…and that’s it.
OK. Fine. Let’s absolutely concede this point to Obama and Warren: There are some government activities that benefit us all, including business owners.
And for the sake of argument let’s just allow for a moment that the federal government is the best, most efficient and only supplier of these benefits. You win, Elizabeth and Barack.
But having conceded this central point, let us now ask the key follow-up question, which is the first leg of their three-point hypothesis: What percentage of the federal budget is devoted to these universally beneficial public works?
And if you’re a progressive reading this, you’d better get off the stool because it’s about to fall down.
Here is the Federal government’s budgetary breakdown for a recent fiscal year:
What percentage of this is devoted to education, transportation, public safety, and creating the Internet (i.e. basic research)?
I’m going to be as generous as possible to the progressive position and include ALL of defense spending in their column, since defense aids both basic research and public safety. Highways and roads are covered by the Department of Transportation. The Department of Education covers, well, education. And various other smaller departments — Department of Justice, National Science Foundation, etc. — contribute in varying degrees to public safety, research, and so forth.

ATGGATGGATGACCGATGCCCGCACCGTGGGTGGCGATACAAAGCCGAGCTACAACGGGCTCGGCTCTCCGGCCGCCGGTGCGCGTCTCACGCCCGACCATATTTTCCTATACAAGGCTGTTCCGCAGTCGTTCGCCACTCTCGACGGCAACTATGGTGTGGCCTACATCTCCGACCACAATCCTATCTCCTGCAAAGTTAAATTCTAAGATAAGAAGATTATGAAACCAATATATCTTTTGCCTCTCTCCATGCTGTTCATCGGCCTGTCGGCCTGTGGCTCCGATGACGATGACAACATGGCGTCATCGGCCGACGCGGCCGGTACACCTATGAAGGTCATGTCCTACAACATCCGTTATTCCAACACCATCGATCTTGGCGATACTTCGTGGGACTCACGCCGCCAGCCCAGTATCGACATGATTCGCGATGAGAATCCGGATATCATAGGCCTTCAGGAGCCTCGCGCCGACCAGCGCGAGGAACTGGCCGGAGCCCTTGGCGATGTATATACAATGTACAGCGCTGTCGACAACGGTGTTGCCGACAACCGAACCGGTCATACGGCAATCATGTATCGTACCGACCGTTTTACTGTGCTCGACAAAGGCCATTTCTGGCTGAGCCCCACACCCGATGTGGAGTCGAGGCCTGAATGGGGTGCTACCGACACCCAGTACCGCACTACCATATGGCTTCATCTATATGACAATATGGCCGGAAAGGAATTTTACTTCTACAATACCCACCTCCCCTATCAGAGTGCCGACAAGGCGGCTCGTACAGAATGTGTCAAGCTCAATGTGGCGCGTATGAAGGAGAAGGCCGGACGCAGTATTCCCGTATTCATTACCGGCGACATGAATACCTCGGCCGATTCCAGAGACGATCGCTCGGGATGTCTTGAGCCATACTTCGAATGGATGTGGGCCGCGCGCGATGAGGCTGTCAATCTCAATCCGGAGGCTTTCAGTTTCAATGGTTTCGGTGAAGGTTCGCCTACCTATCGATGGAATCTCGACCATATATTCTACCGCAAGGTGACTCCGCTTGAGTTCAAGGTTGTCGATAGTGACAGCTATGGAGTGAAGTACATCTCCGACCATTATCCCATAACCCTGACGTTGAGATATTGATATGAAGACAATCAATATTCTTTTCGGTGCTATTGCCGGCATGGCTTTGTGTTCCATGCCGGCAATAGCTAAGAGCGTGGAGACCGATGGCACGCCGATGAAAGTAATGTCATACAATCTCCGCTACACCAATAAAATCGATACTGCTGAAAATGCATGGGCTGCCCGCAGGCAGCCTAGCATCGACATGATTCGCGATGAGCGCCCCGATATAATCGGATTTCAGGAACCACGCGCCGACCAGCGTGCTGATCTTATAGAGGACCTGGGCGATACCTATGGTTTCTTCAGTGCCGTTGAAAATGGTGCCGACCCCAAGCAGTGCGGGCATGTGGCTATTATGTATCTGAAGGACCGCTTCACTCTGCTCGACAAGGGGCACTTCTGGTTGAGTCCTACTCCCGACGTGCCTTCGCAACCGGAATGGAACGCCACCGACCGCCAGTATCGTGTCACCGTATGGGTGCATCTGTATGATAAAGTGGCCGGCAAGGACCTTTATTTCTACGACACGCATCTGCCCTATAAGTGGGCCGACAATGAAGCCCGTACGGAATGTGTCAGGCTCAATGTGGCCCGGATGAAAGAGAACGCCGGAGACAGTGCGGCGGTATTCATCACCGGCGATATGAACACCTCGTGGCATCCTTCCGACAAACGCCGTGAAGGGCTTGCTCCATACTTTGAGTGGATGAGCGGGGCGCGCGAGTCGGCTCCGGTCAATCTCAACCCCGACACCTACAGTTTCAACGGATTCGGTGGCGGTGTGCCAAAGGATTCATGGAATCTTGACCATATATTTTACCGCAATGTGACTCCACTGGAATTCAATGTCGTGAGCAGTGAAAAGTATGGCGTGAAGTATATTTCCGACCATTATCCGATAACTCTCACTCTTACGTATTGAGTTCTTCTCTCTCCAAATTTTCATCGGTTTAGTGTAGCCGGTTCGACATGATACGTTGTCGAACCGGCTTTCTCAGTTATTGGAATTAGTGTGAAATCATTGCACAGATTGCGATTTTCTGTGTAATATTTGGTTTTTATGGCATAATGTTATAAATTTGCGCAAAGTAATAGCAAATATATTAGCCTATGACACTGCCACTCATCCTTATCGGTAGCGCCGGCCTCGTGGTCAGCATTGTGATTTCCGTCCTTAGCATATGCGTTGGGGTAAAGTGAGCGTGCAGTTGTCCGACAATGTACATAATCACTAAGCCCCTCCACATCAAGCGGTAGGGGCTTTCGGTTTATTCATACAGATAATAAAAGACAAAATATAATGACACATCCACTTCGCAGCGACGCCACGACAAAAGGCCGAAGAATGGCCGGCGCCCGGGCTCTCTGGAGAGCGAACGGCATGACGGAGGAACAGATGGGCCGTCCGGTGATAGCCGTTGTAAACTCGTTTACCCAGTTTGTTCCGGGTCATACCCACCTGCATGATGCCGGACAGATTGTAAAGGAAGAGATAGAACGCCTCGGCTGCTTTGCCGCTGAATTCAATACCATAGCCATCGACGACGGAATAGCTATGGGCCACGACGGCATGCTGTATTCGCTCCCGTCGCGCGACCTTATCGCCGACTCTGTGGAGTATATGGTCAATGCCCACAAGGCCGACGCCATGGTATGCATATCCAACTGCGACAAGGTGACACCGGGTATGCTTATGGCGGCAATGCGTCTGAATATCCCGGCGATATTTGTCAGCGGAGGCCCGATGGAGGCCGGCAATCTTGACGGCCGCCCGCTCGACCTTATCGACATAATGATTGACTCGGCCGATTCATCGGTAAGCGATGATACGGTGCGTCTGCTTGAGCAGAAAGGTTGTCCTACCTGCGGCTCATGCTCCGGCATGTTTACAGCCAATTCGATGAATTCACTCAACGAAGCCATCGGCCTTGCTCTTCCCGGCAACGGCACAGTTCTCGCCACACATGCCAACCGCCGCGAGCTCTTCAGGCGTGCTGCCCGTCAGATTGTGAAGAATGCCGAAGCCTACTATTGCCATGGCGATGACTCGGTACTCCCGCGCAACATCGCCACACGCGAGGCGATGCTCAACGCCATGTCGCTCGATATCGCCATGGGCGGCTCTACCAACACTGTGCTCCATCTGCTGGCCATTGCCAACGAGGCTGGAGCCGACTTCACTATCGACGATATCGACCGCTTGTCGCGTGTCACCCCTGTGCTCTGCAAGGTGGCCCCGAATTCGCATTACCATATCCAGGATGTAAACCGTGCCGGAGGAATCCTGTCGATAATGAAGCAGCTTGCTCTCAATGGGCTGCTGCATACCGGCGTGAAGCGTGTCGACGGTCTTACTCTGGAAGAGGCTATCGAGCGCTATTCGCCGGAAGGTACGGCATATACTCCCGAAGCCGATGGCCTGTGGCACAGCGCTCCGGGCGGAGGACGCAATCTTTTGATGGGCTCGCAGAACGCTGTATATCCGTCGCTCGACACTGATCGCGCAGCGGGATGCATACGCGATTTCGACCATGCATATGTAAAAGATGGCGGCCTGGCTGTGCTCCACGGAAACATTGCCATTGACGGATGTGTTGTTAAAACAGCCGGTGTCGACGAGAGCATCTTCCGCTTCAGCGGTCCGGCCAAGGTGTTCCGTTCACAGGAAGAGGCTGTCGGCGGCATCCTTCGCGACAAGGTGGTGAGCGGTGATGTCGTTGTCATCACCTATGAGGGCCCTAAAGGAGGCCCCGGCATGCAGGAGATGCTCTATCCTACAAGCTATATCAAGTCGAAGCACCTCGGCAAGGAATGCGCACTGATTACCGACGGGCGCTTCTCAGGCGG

Ready? Here we go:
Below is a list of all government expenditures, with Obama’s and Warren’s “public benefit” programs highlighted:
Social Security 19.63%
Department of Defense 18.74%
Unemployment/welfare/other mandatory spending 16.13%
Medicaid and SCHIP 8.19%
Interest on the national debt 4.63%
Health and Human Services 2.22%
Department of Transportation 2.05%
Department of Veteran’s Affairs 1.48%
Department of State 1.46%
Department of Housing and Urban Development 1.34%
Department of Education 1.32%
Other on-budget discretionary spending (1.8%): $149.67
Other off-budget discretionary spending (1.3%): $108.10
Department of Homeland Security 1.21%
Department of Energy 0.74%
Department of Agriculture 0.73%
Department of Justice 0.67%
Department of Commerce 0.39%
Department of Labor 0.38%
Department of Treasury 0.38%
Department of the Interior 0.34%
Social Security Administration 0.27%
National Science Foundation 0.20%
Corps of Engineers 0.14%
National Infrastructure Bank 0.14%
Corporation for National and Community Service 0.03%
Small Business Administration 0.02%
General Services Administration 0.02%
Other agencies 0.56%
Other off-budget discretionary spending 2.97%
So, let’s clear away the irrelevant government expenditures and list just the ones noted by Obama and Warren:
Department of Defense 18.74%
Department of Transportation 2.05%
Department of Education 1.32%
Department of Homeland Security 1.21%
Department of Justice 0.67%
National Science Foundation 0.20%
And that, of course, is being absurdly generous to the Obama position, since in reality huge portions of the defense budget, the Department of Education budget, and so on, have basically nothing to do with promoting public safety or educating workers. And let’s be even more generous and round that 23.4% up to 25%, or one-fourth of the budget.
So what Obama and Warren are really stating is this: